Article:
Orson Welles ended the Second World War in a much worse state than his fellow filmmakers who fought, John Ford or John Huston. Reformed, Welles wanted to contribute to the war effort by filming It’s All True (1942), an unfinished documentary intended to promote understanding between the United States and Latin America.

His enemies accused him of putting the film’s budget, mainly financed by the RKO studio, with the government guarantee, at the service of his artistic whims. Before thanking him, RKO mutilated The Ambersons (1942), the second film by the author of Citizen Kane (1941). Welles is persona non grata in Hollywood.

So much so that the only opportunity he found to get back behind the camera was an independent production, set up by producer Sam Spiegel. The Stranger (“L’Etranger”, 1946) – which became Le Criminel in France – is an immediate post-war drama, written by Victor Trivas, a Russian immigrant who worked in Germany and France before leaving. settled in Los Angeles (California).

The stranger in question is named Franz Kindler. It is Orson Welles himself who plays him. The man is presented as the creator of the idea of ​​genocide and found refuge in Harper, a town in Connecticut, where he became a teacher under the name Charles Rankin. This is where Wilson (Edward G. Robinson), an investigator from the War Crimes Commission, finds him.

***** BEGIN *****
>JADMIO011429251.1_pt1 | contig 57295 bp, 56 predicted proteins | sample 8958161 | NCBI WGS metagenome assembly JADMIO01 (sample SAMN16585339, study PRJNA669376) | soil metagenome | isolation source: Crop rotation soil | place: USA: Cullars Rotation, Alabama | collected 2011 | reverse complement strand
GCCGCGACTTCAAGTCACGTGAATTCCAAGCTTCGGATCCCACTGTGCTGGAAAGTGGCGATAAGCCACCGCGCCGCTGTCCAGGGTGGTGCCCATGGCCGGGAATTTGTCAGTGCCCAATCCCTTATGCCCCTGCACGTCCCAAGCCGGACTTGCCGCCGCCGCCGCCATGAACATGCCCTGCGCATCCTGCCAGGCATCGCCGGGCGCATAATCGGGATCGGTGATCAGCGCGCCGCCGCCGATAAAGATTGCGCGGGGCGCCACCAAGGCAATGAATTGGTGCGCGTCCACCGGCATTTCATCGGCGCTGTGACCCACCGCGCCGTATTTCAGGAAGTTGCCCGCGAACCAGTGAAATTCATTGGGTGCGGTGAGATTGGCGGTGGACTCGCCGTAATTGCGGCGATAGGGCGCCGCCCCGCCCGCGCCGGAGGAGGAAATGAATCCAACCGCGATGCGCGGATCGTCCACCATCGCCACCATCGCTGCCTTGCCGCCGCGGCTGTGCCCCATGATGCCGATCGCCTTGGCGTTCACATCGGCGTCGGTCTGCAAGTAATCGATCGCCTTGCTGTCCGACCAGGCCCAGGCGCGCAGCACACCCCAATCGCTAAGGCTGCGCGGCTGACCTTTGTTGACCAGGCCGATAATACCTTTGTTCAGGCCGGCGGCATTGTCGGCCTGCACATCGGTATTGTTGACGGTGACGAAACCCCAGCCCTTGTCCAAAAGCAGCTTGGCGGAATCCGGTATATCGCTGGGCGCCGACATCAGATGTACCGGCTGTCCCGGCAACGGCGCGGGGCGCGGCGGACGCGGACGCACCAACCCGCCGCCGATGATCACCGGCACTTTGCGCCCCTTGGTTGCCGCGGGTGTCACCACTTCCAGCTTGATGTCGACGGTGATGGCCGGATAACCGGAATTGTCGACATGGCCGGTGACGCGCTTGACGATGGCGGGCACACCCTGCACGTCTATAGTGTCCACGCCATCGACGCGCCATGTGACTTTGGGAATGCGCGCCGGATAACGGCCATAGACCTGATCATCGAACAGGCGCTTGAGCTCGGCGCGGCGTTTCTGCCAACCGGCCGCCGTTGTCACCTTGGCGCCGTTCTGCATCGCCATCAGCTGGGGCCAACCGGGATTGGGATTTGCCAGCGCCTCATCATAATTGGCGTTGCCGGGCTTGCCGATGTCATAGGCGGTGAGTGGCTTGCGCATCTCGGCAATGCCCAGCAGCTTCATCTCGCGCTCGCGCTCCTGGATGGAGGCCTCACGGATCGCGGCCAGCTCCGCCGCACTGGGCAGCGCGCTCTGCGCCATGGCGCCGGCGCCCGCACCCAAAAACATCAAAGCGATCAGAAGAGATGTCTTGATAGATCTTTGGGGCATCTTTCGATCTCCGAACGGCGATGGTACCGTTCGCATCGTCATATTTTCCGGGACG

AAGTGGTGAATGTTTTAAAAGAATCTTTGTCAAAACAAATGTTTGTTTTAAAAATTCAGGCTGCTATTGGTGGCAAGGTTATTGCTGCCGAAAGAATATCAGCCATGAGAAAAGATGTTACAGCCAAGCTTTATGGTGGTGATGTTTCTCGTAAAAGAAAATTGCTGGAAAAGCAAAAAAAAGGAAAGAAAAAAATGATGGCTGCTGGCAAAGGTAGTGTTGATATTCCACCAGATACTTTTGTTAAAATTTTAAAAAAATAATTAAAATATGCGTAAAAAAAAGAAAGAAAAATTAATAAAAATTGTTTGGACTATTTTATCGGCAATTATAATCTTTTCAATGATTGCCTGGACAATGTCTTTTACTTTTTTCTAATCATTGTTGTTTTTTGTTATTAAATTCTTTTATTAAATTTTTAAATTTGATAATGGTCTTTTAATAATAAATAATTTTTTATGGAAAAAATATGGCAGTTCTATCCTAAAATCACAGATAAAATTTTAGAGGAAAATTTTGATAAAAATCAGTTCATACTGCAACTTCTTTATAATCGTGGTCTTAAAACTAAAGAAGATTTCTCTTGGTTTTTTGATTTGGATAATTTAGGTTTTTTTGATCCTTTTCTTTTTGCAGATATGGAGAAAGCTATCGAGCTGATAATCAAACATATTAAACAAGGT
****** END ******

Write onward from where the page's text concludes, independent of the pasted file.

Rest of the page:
Facing the horror

Filming took place in the fall of 1945, at the very moment when the Nuremberg trials opened. One of the most striking sequences features the screening of films filmed during the liberation of the Nazi camps, which the investigator shows to the citizens of Harper. Despite the banality of the plot and the poverty of the dialogue (which his contract forbade Welles to touch), The Criminal is an early and often magnificent attempt to confront the horror that has just shaken the world.

Shot on a Hollywood set, the film is bathed in an atmosphere of strangeness. This distortion of reality is due, as Jean-Pierre Berthomé and François Thomas point out, in Orson Welles at work (Cahiers du cinéma, 2006), to the “dislocation of spaces”, which will become one of the principles of implementation. Welles scene.

There is also talk, in this film, of a clock with characters, which immigrated from Europe who knows how to lodge at the top of the Harper bell tower. The circle of the demon and the angel which marks the hours becomes a choreographic representation of the forces which clash below, until the characters climb the ladder which leads to the bell tower and The Criminal ends in a a horror that is not entirely liberating.